Together, the country-by-country minimum tax and the taxation of foreign firms based on their domestic sales would result in an additional $1.65 trillion in revenue. 

Finally, we can raise another $3 trillion over ten years by asking the top 1% of households in America to pay a little more. 

The tax burden on ultra-millionaires and billionaires is less than half that of working families in the United States. In 2019, the bottom 99% of families will pay 7.2% of their wealth in taxes, while the top 0.1% of households will pay just 3.2%. My Ultra-Millionaire Tax, a 2-cent tax on the wealth of fortunes above $50 million, tackles this head on. Under this tax, the top 0.1% – the wealthiest 75,000 Americans – would have to pitch in two cents for every dollar of net worth above $50 million and three cents for every dollar on net worth over $1 billion. With this version of the Ultra-Millionaire Tax in place, the tax burden on the wealthiest households would increase from 3.2% to 4.3% of total wealth – better, but still below the 7.2% that the bottom 99% are projected to pay.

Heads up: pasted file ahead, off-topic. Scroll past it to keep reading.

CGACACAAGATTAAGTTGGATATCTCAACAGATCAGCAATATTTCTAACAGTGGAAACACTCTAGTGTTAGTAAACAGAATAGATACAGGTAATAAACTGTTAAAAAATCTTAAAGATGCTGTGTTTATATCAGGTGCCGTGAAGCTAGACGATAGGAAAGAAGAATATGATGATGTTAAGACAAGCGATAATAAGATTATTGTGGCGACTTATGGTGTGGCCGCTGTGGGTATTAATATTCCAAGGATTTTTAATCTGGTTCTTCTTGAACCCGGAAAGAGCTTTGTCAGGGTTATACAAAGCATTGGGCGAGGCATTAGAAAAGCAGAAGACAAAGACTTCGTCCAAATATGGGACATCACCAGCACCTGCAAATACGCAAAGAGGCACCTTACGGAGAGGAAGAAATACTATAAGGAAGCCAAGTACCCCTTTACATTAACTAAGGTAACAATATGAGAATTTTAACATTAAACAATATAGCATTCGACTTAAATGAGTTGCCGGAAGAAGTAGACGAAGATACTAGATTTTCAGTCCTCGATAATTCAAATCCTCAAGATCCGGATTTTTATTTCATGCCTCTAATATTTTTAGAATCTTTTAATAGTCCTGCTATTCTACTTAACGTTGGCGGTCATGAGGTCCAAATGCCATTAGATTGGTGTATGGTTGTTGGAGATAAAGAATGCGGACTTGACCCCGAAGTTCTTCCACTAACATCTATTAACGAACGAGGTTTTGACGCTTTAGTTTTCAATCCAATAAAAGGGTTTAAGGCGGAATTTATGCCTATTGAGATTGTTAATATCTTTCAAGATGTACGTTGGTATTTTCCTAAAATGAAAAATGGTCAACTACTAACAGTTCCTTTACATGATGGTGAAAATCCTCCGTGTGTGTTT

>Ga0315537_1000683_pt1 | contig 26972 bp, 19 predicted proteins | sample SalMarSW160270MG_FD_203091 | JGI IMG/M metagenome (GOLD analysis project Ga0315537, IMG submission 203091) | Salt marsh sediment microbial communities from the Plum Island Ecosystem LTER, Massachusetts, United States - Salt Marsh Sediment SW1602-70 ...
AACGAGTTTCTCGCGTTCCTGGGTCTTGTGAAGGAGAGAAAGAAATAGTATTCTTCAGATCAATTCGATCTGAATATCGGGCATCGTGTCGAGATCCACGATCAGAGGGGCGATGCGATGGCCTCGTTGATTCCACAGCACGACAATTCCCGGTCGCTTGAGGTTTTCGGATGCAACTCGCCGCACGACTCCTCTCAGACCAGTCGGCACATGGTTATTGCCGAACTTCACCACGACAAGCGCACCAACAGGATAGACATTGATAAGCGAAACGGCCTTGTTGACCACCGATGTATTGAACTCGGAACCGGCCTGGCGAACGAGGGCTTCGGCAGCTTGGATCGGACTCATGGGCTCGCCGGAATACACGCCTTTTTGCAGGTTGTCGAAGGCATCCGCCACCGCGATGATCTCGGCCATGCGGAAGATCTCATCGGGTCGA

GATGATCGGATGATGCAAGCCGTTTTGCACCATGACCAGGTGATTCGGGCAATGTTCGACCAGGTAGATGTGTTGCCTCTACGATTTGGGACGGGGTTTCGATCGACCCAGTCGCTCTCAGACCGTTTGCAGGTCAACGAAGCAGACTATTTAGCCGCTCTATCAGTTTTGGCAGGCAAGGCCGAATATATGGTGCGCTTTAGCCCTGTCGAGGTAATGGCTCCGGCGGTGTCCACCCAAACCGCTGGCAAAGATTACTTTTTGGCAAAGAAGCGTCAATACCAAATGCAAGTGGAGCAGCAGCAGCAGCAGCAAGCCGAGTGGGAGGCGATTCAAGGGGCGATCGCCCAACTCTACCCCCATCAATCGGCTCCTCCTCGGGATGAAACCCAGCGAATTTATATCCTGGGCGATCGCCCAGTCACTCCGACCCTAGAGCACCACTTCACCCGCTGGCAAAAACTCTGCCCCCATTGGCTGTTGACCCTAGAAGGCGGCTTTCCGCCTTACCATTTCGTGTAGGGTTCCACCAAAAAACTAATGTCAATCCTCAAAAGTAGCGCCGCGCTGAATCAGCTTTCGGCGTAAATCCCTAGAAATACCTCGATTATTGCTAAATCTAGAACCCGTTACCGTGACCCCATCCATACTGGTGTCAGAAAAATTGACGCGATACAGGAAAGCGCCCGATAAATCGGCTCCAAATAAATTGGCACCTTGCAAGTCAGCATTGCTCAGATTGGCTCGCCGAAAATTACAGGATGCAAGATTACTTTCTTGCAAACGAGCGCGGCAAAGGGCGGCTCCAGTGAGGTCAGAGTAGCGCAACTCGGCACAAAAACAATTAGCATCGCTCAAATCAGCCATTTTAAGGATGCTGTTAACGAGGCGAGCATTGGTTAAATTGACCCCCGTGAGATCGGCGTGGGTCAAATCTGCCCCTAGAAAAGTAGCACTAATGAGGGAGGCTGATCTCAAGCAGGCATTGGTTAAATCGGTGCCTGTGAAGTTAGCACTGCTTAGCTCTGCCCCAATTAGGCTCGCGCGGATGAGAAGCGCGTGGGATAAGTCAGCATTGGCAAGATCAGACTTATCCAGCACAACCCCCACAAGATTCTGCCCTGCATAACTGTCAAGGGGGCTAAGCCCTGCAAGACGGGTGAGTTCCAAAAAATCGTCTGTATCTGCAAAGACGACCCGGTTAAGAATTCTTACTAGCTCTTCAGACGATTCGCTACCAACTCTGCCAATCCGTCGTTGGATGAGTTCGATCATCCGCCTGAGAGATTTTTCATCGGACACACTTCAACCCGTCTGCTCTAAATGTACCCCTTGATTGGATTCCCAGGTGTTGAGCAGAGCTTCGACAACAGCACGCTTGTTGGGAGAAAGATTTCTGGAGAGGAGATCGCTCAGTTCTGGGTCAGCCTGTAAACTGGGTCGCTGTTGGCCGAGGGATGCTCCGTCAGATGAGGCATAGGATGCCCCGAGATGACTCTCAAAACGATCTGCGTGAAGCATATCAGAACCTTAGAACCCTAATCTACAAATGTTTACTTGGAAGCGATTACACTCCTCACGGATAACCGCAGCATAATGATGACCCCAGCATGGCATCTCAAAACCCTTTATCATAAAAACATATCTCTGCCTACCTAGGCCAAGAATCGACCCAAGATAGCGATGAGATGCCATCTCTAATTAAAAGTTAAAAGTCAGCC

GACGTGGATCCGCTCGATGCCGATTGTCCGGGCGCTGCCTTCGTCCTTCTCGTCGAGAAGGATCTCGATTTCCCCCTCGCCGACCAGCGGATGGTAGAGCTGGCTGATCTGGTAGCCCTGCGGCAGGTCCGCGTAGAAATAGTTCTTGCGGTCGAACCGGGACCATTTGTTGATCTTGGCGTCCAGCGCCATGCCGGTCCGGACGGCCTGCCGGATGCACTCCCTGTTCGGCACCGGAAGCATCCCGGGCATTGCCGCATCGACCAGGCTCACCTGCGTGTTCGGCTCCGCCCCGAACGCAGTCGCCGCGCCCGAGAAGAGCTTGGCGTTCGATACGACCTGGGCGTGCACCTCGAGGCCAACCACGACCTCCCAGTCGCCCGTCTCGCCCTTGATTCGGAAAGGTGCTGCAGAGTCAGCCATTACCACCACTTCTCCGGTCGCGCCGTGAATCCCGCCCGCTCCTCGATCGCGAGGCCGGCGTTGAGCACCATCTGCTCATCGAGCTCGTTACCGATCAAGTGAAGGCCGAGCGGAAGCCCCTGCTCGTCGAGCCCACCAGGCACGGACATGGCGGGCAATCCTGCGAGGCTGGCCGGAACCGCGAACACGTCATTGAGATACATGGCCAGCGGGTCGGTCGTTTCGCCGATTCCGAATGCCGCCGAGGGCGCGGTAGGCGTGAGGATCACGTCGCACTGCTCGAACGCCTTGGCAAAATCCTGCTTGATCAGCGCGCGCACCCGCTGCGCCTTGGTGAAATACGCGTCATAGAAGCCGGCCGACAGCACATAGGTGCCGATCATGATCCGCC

Today, I’m going one step further. By asking billionaires to pitch in six cents on each dollar of net worth above $1 billion, we can raise an additional $1 trillion in revenue and further close the gap between what middle-class families pay as a percentage of their wealth and what the top one-tenth of one percent pay. 

Yes, billionaires will have to pay a little more, but they will still likely pay less than what they would earn just from putting their assets into an index fund and doing nothing. The average annual rate of return of the S&P 500 has regularly topped 10%. And billionaires have access to the kinds of fancy investment opportunities that can generate even higher returns on average. Put it this way – should we ask billionaires to pitch in an extra three cents on every dollar above $1 billion, or force middle-class families to bear another $1 trillion in health care costs?

We can also change the way the government taxes investment income for the top 1%. Today, taxes are only assessed on capital gains when securities are sold. That means wealthy investors can put their money in the stock market, see it grow, and not pay a dime in taxes on those earnings unless or until it is taken out of the market. Under the current system, they can then pass along those shares to their heirs when they die and their heirs will be able to pay even less when they choose to sell.

I’ve already proposed closing that loophole for how capital gains are treated when shares are passed on to heirs. But we can go a step further. Under “mark-to-market” system for the wealthiest 1% of households, we will tax capital gains income (excluding retirement accounts) annually, rather than at the time of sale, and raise the rates on capital gains to match the tax rates for labor income. Individuals would still only pay taxes on gains and could use current losses to offset future taxes.